The Biologic Properties of Prions Can Be Altered by Attachment to Soil
The biologic properties of the prion protein, including conversion activity and infectivity, can be influenced by attachment to soil particles. Adsorption of CWD PrPSc to soil reduces prion conversion activity via PMCA . The observed decrease in the ability of prions to convert upon binding to certain soils could be due to a number of factors, including conformational changes in PrPSc structure, interference with PrPC/PrPSc interactions, or a change in PrPSc stability that may occur upon binding to soil.
Several studies have investigated the role of soil on prion infectivity. Johnson et al.  investigated the infectivity of the hyper strain of transmissible milk encephalopathy (HY TME) bound to montmorillonite (Mte) clay particles via intracerebral inoculation. Bioassay results demonstrated a 10-day decrease in incubation period for PrPSc-Mte complexes when compared to PrPSc inocula without Mte. A second study investigating infectivity of PrPSc bound to Mte via oral routes also demonstrated an increase in infectivity relative to clay-free controls . Saunders et al.  conducted bioassay experiments using HY TME PrPSc bound to a silty clay loam soil and demonstrated a 14-day extension in incubation period and a 1.3 log reduction in titer, as determined by end point dilution, for soil-bound HY TME prions. This data is consistent with the calculated decrease in PMCA conversion efficiency for soil-bound HY TME PrPSc. The discrepancies between observed differences in soil-bound prion infectivity may be explained by differences in experimental design, such as preparation of PrPSc inocula. Most importantly, all of these studies consistently demonstrate that prions sorbed to soil remain highly infectious and that binding to soil can alter prion infectivity.
The Impact of the Environment on Prion Disease Transmission
The basic parameters of prion environmental interactions are only beginning to be described, and the effect of these interactions on prion transmission and pathogenesis are poorly understood. As shown in Figure 1, the interaction of prions in the environment is complex and must include consideration of the route of introduction for prions to the environment as well as the effects of soil properties and prion strain on prion interaction with soil. For example, the matrix of prion entry into the environment can influence the kinetics of prion binding to soil. Once bound to soil, prions do not readily disassociate from the soil particle and remain highly infectious. The implications of these important observations are that prions immobilized to soil may persist at the surface where transmission to a naïve host would be more likely to occur. Consistent with these observations, an increased incidence of CWD corresponds with geographic regions with soil types that have a high affinity to bind prions . There is strong evidence for the existence of multiple strains of scrapie, and recent studies suggest that more than one strain of CWD exists . Strain-specific interactions with the environment may result in preferential selection of strains that have properties that favor environmental persistence and transmission.
We sincerely apologize to our colleagues who we could not cite due to limitations in the number of references.
- 1. Prusiner SB (1982) Novel proteinaceous infectious particles cause scrapie. Science 216: 136–144.
- 2. Mathiason CK, Hays SA, Powers J, Hayes-Klug J, Langenberg J, et al. (2009) Infectious prions in pre-clinical deer and transmission of chronic wasting disease solely by environmental exposure. PLoS ONE 4: e5916 .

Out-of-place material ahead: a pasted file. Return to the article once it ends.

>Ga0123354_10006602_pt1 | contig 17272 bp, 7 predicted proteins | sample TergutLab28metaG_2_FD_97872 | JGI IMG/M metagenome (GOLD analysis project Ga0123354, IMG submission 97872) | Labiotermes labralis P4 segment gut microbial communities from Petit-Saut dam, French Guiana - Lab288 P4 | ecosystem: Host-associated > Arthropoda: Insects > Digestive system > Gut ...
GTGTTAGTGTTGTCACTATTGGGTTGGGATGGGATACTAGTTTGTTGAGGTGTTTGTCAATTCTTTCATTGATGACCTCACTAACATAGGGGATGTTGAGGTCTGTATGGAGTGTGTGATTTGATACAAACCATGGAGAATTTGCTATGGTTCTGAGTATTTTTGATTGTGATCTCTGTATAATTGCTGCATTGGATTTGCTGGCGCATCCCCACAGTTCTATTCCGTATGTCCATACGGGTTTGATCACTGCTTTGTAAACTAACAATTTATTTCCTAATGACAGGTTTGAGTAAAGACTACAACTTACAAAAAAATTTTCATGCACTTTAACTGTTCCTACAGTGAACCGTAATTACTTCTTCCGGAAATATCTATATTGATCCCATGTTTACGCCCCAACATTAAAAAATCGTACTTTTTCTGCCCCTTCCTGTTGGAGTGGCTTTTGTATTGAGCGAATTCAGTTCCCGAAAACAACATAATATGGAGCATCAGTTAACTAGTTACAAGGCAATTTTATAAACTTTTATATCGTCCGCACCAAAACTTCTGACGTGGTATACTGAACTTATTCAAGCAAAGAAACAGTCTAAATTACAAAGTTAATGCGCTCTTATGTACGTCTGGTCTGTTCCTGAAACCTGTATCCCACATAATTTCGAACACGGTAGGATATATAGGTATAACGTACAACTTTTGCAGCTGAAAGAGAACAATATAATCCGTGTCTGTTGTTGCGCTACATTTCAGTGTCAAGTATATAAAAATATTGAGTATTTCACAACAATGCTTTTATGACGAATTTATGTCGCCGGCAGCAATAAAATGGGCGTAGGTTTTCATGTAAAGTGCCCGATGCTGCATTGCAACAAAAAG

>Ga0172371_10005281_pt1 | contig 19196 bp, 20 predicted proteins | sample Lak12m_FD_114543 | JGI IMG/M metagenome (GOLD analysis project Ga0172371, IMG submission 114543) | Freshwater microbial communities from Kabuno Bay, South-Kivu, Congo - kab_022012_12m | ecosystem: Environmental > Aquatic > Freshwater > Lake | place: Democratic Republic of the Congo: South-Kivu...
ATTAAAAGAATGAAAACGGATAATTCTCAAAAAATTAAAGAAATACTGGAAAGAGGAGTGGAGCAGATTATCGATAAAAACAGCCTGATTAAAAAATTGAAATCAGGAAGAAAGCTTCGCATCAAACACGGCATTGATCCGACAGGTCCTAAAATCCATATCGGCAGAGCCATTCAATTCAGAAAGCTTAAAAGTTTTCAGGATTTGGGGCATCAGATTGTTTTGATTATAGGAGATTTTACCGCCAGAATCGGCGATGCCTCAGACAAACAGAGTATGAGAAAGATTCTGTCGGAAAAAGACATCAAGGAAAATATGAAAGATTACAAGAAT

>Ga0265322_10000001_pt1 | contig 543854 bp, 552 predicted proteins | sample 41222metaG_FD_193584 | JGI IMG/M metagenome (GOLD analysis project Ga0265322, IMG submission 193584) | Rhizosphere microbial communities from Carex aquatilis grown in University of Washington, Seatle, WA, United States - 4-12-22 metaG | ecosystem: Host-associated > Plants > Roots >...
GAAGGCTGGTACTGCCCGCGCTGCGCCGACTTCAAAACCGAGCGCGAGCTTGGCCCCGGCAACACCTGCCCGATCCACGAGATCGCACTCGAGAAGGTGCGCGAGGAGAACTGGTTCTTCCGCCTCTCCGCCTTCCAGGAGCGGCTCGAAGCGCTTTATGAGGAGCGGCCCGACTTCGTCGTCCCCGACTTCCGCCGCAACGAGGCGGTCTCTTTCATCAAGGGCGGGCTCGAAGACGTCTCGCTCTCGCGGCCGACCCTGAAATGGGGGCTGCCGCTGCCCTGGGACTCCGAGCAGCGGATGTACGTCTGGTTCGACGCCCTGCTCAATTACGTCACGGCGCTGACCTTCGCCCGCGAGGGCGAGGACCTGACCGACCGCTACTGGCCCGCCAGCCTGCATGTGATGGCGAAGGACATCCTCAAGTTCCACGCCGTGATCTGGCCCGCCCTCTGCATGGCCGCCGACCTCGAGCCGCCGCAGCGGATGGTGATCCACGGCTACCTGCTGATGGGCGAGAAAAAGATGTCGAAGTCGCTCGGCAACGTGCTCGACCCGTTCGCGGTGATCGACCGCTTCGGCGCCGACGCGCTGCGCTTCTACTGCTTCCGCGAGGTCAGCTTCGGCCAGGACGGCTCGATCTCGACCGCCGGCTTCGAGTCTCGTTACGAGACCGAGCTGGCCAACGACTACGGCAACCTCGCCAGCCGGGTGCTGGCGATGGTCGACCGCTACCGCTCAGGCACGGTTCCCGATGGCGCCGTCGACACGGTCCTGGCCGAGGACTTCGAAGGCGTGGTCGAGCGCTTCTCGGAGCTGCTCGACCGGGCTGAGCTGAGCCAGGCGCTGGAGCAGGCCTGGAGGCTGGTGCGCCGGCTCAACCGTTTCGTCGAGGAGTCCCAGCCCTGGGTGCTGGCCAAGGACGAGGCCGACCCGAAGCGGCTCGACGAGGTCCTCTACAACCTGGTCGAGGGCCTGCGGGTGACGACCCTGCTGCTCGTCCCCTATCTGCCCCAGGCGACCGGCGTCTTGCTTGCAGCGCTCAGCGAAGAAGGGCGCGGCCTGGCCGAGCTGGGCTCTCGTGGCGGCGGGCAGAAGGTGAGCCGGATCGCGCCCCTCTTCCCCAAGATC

- 3. Saunders SE, Bartelt-Hunt SL, Bartz JC (2012) Chronic wasting disease: occurrence, transmission and zoonotic potential. Emerg Infect Dis 18: 369–376.
- 4. Georgsson G, Sigurdarson S, Brown P (2006) Infectious agent of sheep scrapie may persist in the environment for at least 16 years. J Gen Virol 87: 3737–3740.
- 5. Miller MW, Williams ES, Hobbs NT, Wolfe LL (2004) Environmental sources of prion transmission in mule deer. Emerg Infect Dis 10: 1003–1006.
- 6. Gough KC, Maddison BC (2010) Prion transmission: prion excretion and occurrence in the environment. Prion 4: 275–282.
- 7. Tamguney G, Miller MW, Wolfe LL, Sirochman TM, Glidden DV, et al. (2009) Asymptomatic deer excrete infectious prions in faeces. Nature 461: 529–532.
- 8. Sigurdson CJ, Williams ES, Miller MW, Spraker TR, O'Rourke KI, et al. (1999) Oral transmission and early lymphoid tropism of chronic wasting disease PrPres in mule deer fawns (Odocoileus hemionus). J Gen Virol 80: 2757–2764.
- 9. Nichols TA, Pulford B, Wyckoff AC, Meyerett C, Michel B, et al. (2009) Detection of protease-resistant cervid prion protein in water from a CWD-endemic area. Prion 3: 171–183.
- 10. Maddison BC, Baker CA, Terry LA, Bellworthy SJ, Thorne L, et al. (2010) Environmental sources of scrapie prions. J Virol 84: 11560–11562.
- 11. Saunders SE, Bartelt-Hunt SL, Bartz JC (2008) Prions in the environment: Occurrence, fate, and mitigation. Prion 2: 162–169.
- 12. Saunders SE, Bartz JC, Bartelt-Hunt SL (2009) Prion protein adsorption to soil in a competitive matrix is slow and reduced. Environ Sci Technol 43: 7728–7733.
- 13. Saunders SE, Bartz JC, Bartelt-Hunt SL (2009) Influence of prion strain on prion protein adsorption to soil in a competitive matrix. Environ Sci Technol 43: 5242–5248.
- 14. Revault M, Quiquampoix H, Baron MH, Noinville S (2005) Fate of prions in soil: Trapped conformation of full-length ovine prion protein induced by adsorption on clays. Biochim et Biophys Acta 1724: 367–374.
- 15. Saunders SE, Shikiya RA, Langenfeld K, Bartelt-Hunt SL, Bartz JC (2011) Replication efficiency of soil-bound prions varies with soil type. J Virol 85: 5476–5482.
- 16. Johnson CJ, Phillips KE, Schramm PT, McKenzie D, Aiken JM, et al. (2006) Prions adhere to soil minerals and remain infectious. PLoS Pathog 2: e32 .
- 17. Johnson CJ, Pedersen JA, Chappell RJ, McKenzie D, Aiken JM (2007) Oral transmissibility of prion disease Is enhanced by binding of soil particles. PLoS Pathog 3: e93 .
- 18. Walters WD, Walsh DP, Farnsworth ML, Winkelman DL, Miller MW (2011) Soil clay content underlies prion infection odds. Nature Comm 2: 200.
- 19. Angers RC, Kang HE, Napier D, Browning SR, Seward T, et al. (2010) prion strain mutation determined by prion protein conformational compatibility and primary structure. Science 328: 1154–1158.